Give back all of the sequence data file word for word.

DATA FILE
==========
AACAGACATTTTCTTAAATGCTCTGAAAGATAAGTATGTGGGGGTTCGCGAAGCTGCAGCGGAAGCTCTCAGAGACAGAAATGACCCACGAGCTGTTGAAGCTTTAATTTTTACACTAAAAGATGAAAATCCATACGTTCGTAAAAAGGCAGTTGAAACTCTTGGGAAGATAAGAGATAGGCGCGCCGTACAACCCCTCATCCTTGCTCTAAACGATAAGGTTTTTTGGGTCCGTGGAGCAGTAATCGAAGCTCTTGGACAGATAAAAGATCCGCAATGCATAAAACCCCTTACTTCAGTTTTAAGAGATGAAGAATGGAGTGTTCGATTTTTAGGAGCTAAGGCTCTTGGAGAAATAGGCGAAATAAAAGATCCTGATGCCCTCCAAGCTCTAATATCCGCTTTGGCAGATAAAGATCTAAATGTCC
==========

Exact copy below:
AACAGACATTTTCTTAAATGCTCTGAAAGATAAGTATGTGGGGGTTCGCGAAGCTGCAGCGGAAGCTCTCAGAGACAGAAATGACCCACGAGCTGTTGAAGCTTTAATTTTTACACTAAAAGATGAAAATCCATACGTTCGTAAAAAGGCAGTTGAAACTCTTGGGAAGATAAGAGATAGGCGCGCCGTACAACCCCTCATCCTTGCTCTAAACGATAAGGTTTTTTGGGTCCGTGGAGCAGTAATCGAAGCTCTTGGACAGATAAAAGATCCGCAATGCATAAAACCCCTTACTTCAGTTTTAAGAGATGAAGAATGGAGTGTTCGATTTTTAGGAGCTAAGGCTCTTGGAGAAATAGGCGAAATAAAAGATCCTGATGCCCTCCAAGCTCTAATATCCGCTTTGGCAGATAAAGATCTAAATGTCC